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Feeding and Growth Clinic

The Feeding and Growth Disorders Program at Children's is one of a few of its kind in the Midwest. It is designed specifically for infants, toddlers and adolescents who have a variety of feeding and swallowing difficulties as well as failure to gain weight appropriately.

Because the needs of children with feeding difficulties can be so complex, we provide a multi-disciplinary approach that includes highly-trained pediatric professionals such as speech language pathologists, a social worker, dietitian, behavioral psychologist, GI registered nurse, GI physician and occupational therapists.

These professionals work together to help your child become medically stable, meet their nutritional needs, maximize their oral feeding potential and enjoy the social and emotional aspects of meal time.


Fernando Zapata, M.D., Pediatric Gastroenterologist
Mindy Cooman, MS, RD, LMNT, Pediatric Clinical Dietitian
Amanda Coffey, OTD, OTR/L, Pediatric Occupational Therapist
Amanda, RN, Pediatric Nurse
Megan Enenbach, APRN, Pediatric Nurse Practitioner
Sarah Wilson, MS, RD, LMNT, Pediatric Clinical Dietitian
Jenna Schaecher, LCSW, Medical Social Worker
Karen DIttmer-McMahon, Ph.D., L.P., Pediatric Psychologist
Kristy Anderson, MS, RD, LMNT, Pediatric Clinical Dietitian
Katie Hansen, MS, CCC-SLP, Pediatric Speech Language Pathologist
Megan Crimmins, PCMSW, PLMHP, Medical Social Worker
Kelsie, RN, BSN
Emilie, RN, BSN


The Feeding & Growth Clinic is designed to treat infants, toddlers and adolescents who present with a variety of complex feeding difficulties that impact proper growth and development. This clinic offers a multi-disciplinary approach to the treatment of pediatric feeding disorders through the combined expertise of a pediatric gastroenterologist, a pediatric nurse practitioner, pediatric clinical dietitians, a pediatric speech language pathologist, a pediatric occupational therapist, medical social workers and a pediatric psychologist. Patients are evaluated by each of the clinic specialists and interventions are implemented to meet the individualized needs of each patient. 
The Feeding & Growth Clinic also facilitates and coordinates additional follow-up needs in the community and to other departments within Children’s, i.e. referral to Behavioral Health services, referral for additional medical work-up (i.e. Genetics, Endocrine), ordering for a swallow study/deglutition study and determination of ongoing needs for outpatient feeding therapy, assistance in setting up EDN services, assistance with transportation, formula authorization through WIC and other resources as indicated.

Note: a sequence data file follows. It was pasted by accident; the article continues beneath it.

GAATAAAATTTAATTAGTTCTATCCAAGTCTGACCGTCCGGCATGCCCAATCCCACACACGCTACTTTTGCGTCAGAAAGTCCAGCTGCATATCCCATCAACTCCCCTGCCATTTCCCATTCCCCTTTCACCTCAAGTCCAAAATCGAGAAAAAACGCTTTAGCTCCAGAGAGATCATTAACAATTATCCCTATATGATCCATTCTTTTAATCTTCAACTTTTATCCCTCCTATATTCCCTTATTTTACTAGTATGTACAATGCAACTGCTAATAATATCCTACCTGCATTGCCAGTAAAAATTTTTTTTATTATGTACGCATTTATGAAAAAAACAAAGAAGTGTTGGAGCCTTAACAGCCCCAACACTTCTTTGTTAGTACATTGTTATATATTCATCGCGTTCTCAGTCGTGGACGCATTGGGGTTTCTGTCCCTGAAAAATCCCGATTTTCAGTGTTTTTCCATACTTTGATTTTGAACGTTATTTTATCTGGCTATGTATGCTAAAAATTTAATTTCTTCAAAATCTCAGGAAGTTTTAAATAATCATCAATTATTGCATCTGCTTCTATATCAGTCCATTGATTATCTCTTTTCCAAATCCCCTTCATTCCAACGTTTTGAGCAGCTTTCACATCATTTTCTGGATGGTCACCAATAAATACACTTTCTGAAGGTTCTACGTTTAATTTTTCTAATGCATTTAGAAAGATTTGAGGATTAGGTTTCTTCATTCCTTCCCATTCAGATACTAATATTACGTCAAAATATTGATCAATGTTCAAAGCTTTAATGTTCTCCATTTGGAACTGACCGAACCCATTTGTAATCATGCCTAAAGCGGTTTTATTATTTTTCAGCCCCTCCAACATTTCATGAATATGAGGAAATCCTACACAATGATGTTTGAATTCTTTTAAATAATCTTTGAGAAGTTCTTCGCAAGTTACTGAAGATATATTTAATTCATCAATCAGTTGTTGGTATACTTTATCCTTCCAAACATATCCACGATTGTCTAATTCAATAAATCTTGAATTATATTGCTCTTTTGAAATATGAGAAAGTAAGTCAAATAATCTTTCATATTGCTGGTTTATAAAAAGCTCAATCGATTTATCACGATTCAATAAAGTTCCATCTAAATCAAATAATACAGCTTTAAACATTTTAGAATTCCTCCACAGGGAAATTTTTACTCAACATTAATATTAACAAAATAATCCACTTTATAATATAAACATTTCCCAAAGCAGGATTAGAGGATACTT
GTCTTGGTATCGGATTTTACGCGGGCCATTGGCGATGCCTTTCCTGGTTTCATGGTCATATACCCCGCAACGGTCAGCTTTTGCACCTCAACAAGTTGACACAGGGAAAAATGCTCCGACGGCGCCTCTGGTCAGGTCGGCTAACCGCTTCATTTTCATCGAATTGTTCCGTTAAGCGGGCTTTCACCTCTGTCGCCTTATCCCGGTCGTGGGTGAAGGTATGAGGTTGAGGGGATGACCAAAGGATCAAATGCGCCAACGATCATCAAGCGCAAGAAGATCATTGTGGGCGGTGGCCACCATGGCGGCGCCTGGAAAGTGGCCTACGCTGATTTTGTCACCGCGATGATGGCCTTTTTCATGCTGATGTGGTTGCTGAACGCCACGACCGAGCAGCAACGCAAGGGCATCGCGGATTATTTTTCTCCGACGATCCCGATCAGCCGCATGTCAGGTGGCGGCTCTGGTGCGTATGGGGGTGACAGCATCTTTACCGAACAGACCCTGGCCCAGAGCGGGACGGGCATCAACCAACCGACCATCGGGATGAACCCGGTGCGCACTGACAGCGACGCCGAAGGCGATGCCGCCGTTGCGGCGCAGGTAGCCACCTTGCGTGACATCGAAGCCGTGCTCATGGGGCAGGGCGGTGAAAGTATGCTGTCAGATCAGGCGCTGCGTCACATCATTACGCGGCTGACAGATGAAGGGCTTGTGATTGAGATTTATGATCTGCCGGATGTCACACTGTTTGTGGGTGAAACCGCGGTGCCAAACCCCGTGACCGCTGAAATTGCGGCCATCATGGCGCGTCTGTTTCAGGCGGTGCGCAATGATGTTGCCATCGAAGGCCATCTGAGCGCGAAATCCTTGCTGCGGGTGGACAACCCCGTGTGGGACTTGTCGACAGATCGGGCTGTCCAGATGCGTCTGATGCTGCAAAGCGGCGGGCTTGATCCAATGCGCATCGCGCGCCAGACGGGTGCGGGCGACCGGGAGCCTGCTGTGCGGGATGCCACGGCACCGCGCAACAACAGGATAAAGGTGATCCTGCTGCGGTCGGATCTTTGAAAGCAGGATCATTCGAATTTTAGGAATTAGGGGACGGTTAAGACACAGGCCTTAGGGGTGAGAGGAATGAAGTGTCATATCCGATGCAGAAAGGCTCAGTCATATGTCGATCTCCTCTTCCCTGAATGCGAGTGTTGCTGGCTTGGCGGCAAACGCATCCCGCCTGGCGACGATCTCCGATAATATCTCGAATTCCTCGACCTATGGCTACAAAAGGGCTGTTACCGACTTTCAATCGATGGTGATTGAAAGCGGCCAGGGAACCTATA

Common Diagnoses, Problem Lists & Medical History:

  • Prematurity
  • Heart Disease
  • Aspiration
  • Dysphagia
  • Food Refusal
  • Oral Aversion
  • Malnutrition
  • Developmental Delay
  • Tube feeding
  • Social Concerns
  • Allergies


Past Medical History & Problem List:

  • Prematurity (24 weeks completed), oral aversion, atrial septal defect, gastrostomy tube, tantrums related to eating, gagging on food, throwing food

Clinic Visit:

  • Medical Evaluation and Intervention
  • Nutrition Assessment and Intervention
  • Feeding Assessment and Intervention
  • Behavioral Health Assessment and Intervention
  • Developmental Assessment and Intervention
  • Social Work Assessment and Intervention

Feeding Progression & Growth:

  • Outpatient feeding therapy established
  • 90% of nutrition via g-tube to 25% of nutrition via g-tube in 3 years
  • Previously with gagging, pocketing, food refusal, liquid refusal – now all nearly resolved
  • Maintaining age-appropriate BMI with increase transition into oral intake
  • Previous behaviors surrounding eating/drinking nearly resolved


  • Medical concerns controlled/resolved (i.e. gastroesophageal reflux, constipation, diarrhea, abdominal pain, EoE, eczema, vomiting, H. pylori)
  • Nutrition status optimized (i.e. malnutrition resolved, age-appropriate growth and development achieved, independence from tube feeding, decreased tube feeding support)
  • Feeding strategies and outpatient feeding therapy improved oral intake of nutrition (i.e. oral aversion resolved, resolution of pocketing food, increased acceptance of food textures, aspiration treatment)
  • Behavioral strategies improve negative behavior surrounding eating (i.e. parents equipped with skills to address negative behaviors are able to reduce negative behaviors related to eating)
  • Barriers at home are improved/resolved (i.e. assistance with transportation issues, additional services put in place to support family needs, financial assistance resources)